While some fungal xanthones are produced via simple folding of a polyketide chain, e.g. norlichexanthone 5 from Lecanora straminea,7 most are produced via Baeyer–Villiger-type oxidation of anthraquinones such as chrysophanol 6 to give benzophenones such as monodictyphenone 7 which are subsequently cyclized to xanthones.8 Recent interest in these pathways has been stimulated by the results of genome sequencing and bioinformatic analysis9 which has allowed identification of the gene clusters in, e.g. Aspergillus nidulans for biosynthesis of shamixanthone 3.10,11 Other related compounds include geodin 8[thin space (1/6-em)]12 which is derived from emodin 9, the precursor of chrysophanol 6,13 while cladofulvin from the tomato pathogen Cladosporium fulvum is a dimeric naphthoquinone also derived from 9.14 Despite these advances key questions remain about the precise genes, proteins and chemical steps involved.

In the course of studies on the biosynthesis of maleidrides,15 we examined extracts of the cornexistin producing fungus Paecilomyces variotii.16 These extracts contained mainly the benzophenone monodictyphenone 7 and other unknown aromatic metabolites. Here we determine the structures of the unknowns, the associated biosynthetic gene cluster and reveal key new redox steps on the fungal pathway to chrysophanol 6.

Isolation of metabolites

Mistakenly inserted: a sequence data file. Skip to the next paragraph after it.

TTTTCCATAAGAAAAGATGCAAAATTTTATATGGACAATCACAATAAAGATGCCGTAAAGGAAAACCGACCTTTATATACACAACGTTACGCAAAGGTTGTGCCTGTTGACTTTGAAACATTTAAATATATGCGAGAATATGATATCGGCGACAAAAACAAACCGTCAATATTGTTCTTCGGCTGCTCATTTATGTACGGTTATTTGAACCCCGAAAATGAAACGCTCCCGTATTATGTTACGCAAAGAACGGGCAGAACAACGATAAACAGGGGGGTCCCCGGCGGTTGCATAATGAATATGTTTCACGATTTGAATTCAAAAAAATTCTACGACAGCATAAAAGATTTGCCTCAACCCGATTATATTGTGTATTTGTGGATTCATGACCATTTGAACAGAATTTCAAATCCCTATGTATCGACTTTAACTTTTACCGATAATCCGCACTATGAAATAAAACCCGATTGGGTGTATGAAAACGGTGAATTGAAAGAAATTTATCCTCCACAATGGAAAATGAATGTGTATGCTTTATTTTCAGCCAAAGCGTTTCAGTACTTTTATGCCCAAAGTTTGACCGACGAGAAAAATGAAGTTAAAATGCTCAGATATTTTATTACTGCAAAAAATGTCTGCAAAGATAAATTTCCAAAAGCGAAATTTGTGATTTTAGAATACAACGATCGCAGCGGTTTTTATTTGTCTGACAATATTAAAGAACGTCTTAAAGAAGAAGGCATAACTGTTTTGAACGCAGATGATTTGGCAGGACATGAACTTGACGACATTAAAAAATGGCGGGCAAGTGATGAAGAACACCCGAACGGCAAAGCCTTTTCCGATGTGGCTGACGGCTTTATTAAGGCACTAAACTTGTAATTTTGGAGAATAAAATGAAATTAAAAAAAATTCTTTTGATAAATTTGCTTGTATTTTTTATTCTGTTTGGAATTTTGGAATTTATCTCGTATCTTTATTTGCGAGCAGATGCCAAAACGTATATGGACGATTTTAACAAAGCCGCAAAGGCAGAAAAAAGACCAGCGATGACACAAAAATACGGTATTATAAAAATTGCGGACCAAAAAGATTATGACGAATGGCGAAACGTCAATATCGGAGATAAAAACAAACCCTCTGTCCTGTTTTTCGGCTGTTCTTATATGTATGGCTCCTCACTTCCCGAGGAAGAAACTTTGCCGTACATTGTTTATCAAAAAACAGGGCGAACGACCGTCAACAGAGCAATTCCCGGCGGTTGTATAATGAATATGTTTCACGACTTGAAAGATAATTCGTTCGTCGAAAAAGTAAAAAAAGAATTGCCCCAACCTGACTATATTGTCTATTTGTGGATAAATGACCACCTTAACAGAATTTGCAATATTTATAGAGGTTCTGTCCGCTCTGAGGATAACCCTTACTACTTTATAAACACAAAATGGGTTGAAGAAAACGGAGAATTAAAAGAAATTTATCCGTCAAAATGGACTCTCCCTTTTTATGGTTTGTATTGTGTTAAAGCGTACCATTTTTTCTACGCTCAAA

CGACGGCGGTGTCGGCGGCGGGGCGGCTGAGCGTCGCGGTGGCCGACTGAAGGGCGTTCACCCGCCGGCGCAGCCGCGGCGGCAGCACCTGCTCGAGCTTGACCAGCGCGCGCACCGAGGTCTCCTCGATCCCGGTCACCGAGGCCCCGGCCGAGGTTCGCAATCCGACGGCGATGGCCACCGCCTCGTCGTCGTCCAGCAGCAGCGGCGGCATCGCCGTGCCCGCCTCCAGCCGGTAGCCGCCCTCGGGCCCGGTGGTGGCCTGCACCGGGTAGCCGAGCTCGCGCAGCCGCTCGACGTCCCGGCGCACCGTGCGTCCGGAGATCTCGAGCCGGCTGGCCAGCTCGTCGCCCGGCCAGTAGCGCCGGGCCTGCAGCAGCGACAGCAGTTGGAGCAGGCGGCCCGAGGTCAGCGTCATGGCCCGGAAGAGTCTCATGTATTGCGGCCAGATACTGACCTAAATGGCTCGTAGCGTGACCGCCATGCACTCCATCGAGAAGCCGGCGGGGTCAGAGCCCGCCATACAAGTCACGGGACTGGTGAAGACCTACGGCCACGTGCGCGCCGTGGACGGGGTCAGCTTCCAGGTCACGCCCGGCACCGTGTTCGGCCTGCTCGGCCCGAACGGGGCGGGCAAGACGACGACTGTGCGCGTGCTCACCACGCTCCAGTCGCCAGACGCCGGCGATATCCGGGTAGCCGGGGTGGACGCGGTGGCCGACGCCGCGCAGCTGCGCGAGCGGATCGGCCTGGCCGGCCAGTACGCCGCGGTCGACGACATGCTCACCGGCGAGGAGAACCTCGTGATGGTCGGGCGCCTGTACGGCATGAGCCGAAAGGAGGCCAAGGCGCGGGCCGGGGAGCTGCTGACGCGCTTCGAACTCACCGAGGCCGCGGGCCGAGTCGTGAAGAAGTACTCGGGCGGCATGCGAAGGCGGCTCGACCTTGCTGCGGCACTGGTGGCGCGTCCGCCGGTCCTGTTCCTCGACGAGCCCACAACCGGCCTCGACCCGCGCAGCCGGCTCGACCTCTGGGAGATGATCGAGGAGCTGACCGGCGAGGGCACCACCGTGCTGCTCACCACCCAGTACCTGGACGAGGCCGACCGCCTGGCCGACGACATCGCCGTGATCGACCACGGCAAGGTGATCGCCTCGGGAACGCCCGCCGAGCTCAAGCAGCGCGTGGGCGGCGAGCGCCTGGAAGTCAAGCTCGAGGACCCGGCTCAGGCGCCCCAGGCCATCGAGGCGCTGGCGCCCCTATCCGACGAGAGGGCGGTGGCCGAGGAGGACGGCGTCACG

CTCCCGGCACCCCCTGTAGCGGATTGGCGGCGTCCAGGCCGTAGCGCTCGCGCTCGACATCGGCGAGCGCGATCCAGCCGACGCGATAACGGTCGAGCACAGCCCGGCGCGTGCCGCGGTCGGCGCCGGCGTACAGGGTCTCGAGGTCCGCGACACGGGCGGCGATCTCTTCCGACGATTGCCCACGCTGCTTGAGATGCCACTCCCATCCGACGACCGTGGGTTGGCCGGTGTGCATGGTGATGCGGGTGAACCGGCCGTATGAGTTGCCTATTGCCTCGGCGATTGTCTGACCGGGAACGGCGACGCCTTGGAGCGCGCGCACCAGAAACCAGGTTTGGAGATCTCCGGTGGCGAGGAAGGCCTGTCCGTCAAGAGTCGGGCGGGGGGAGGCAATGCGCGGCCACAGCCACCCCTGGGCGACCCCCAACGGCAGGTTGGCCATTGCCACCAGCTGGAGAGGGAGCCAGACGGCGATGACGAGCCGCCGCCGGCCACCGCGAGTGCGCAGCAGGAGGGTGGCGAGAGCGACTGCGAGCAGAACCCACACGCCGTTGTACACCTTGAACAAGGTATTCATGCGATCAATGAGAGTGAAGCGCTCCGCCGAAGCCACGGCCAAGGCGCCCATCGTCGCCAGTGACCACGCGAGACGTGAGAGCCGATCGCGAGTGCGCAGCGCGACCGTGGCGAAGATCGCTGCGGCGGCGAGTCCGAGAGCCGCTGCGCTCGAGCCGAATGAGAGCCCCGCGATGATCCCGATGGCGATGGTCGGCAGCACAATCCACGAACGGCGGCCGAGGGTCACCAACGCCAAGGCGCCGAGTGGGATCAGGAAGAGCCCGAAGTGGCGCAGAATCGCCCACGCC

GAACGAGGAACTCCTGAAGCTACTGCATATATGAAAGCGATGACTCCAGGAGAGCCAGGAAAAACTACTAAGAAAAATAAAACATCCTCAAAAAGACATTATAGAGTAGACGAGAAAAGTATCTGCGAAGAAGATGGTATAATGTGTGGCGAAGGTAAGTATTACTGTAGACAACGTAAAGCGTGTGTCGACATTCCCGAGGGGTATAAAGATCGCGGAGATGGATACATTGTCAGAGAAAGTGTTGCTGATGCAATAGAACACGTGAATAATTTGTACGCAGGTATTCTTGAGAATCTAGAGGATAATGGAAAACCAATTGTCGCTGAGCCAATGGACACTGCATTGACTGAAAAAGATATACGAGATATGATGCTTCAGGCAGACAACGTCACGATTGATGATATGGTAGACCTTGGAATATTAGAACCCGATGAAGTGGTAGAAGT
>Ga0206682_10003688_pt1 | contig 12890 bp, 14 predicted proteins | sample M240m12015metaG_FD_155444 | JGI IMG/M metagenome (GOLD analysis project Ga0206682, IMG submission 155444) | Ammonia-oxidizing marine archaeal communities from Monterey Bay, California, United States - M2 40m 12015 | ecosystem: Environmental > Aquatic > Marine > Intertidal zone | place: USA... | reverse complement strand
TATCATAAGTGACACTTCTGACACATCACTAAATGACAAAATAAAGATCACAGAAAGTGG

Extracts of P. variotii K5103 contained several major aromatic metabolites (Fig. 1) which were isolated by semi-preparative HPLC. The material eluting at 11.4 min (typical yield of 20 mg L−1 after 15 days fermentation) had 1H and 13C NMR (see ESI) and UV spectra which were identical to those for monodictyphenone 7.17 Closer inspection of the 1H NMR spectrum revealed the presence (ca. 25%) of a co-eluting isomer whose NMR spectra (see ESI) matched those of the previously reported cephalone F 10 from Graphiopsis chlorocephala.18 Monodictyphenone 7 is believed to be formed by a Baeyer–Villiger monooxygenase (BVMO) cleavage of the C-10/C-10a bond of chrysophanol 6 and the formation of cephalone F 10 can be rationalized by alternative cleavage at the C-4a/C-10 bond. The reported 1H NMR spectrum of cephalone F 10 contained signals due to a minor component (ca. 5%) clearly corresponding to those of monodictyphenone 7, suggesting that the putative BVMO in G. chlorocephala has a complementary regioselectivity to that in P. variotii.